Is Email Marketing Profitable for Photographers?

Is Email Marketing Profitable for Photographers?

If you're trying to build a profitable business, you've probably heard people say you need to build an email list and do email marketing. But is that really so? And what kind of time and resources does it take to actually create an email list? Let’s go through it all and see why I don’t think email marketing is really worth it.  

Firstly, what is email marketing? It’s when you send an email to a group of people on your email list that contains some kind of offer or promotion, or in some way tries to create business for you. Typically, it involves using emails to send ads, ask for business, or request purchases from the people you’re sending emails to. On top of that, it’s designed to build trust, awareness of your brand, and to a certain extent, customer loyalty. You can either send your emails to your own list, which you’ve built yourself, or to someone else’s list, which you’ll have to pay to access. We'll talk about sending to your own list.  

Which Email Marketing Service?

Before you can even build a list, you first need to think about the email marketing service you’re going to use that will keep and store that list. That's a headache in itself, not just because of the options, but also because of prices and services.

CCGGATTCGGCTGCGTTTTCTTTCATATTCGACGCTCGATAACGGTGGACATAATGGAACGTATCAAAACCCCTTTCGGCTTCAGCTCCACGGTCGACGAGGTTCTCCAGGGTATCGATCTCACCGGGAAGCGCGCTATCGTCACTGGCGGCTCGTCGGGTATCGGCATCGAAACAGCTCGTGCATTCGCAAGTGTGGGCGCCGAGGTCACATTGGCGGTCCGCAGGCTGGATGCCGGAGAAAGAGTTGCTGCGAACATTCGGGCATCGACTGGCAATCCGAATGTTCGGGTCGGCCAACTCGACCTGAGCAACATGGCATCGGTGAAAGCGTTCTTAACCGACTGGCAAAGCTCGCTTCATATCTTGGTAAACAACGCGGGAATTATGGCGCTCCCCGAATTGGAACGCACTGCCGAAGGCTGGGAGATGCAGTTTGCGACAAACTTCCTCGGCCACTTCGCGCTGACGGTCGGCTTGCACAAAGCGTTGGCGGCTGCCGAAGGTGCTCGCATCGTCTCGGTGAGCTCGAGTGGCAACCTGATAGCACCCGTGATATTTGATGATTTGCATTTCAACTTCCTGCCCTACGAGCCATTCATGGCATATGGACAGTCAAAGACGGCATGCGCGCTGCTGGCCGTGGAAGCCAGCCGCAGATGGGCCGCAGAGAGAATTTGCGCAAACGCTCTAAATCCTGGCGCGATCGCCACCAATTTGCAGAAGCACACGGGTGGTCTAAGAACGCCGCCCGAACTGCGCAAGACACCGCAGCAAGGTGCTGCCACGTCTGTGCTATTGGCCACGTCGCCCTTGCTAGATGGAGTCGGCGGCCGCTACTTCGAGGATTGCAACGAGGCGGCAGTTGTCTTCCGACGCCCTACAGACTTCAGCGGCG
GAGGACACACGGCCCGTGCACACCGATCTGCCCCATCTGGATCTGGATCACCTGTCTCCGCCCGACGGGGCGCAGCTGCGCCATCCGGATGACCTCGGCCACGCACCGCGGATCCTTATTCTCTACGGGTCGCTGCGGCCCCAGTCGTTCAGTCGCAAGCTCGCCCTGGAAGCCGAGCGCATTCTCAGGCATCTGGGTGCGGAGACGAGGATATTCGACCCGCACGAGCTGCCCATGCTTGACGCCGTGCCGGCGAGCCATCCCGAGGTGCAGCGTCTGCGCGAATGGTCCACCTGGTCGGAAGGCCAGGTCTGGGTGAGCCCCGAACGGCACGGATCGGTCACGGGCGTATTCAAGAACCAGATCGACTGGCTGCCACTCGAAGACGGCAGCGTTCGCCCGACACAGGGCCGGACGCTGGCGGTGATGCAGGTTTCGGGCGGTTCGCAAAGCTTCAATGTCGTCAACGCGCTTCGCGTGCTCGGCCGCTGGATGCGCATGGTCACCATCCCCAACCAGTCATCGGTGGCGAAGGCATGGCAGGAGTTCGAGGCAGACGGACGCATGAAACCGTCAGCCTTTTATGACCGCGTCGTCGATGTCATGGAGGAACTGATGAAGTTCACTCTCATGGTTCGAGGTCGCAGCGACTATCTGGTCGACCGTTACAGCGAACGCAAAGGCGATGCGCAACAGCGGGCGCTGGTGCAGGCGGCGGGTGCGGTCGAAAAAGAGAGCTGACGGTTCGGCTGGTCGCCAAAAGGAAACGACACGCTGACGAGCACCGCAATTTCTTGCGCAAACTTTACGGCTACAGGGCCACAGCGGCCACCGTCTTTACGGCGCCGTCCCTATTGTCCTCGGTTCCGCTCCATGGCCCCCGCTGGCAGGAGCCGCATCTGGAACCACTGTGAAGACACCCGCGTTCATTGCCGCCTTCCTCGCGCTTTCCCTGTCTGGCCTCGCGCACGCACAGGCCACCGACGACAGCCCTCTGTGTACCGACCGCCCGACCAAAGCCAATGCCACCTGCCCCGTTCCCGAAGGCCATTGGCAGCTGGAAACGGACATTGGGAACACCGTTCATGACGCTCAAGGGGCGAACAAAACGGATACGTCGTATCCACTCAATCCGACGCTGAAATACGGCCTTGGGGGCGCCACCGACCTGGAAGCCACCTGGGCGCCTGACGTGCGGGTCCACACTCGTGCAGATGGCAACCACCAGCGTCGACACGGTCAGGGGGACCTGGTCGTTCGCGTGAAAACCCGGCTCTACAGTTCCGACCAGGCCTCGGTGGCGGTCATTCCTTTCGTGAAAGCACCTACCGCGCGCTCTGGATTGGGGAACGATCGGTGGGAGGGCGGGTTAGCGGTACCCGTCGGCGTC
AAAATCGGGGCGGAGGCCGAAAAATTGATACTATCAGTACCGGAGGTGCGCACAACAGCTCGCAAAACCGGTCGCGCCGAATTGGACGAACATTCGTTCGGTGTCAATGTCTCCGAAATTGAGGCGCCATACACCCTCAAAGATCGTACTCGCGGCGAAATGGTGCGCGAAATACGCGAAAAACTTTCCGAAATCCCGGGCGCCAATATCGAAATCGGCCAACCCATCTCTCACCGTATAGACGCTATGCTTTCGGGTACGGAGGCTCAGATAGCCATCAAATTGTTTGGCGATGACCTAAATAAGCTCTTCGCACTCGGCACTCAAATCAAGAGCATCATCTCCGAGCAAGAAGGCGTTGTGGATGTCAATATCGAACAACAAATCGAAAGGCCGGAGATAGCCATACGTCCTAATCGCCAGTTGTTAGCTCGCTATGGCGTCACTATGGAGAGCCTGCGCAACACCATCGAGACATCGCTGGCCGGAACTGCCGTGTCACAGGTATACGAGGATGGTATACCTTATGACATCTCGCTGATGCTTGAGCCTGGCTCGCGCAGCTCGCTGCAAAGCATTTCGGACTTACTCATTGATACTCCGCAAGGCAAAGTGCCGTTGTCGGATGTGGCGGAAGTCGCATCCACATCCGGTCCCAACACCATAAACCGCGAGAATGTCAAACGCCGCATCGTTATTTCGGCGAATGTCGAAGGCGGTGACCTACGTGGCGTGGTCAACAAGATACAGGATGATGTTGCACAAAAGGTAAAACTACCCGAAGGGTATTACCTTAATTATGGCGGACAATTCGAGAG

There are a number of free plans out there such as Mailchimp or Constant Contact. Mailchimp, for example, offers you 2,000 subscribers free and up to 12,000 emails a month. It’s a good deal when you’re first starting out and it’s pretty good to use when you’re testing the waters of email marketing. But once you go over 2,000 subscribers, you need to pay, and companies such as Mailchimp don’t offer anywhere near as good a service as other paid email marketing companies such as Get Response, AWeber, or Infusion Soft.  However, these companies cost a significant amount more. I currently have about 12,000 subscribers and have to pay $149 a month with AWeber.  

So therein lies your dilemma. Do you go with the free one first up even though it doesn’t offer anywhere near as professional a service? Or do you go for the higher-priced options straight up, meaning you’re spending money from the get-go without really knowing what you’re doing as you start on your email marketing journey? It seems like a no-brainer to go the free option, but once your list starts growing, you can soon become frustrated with the obvious limitations on the free/cheaper plans.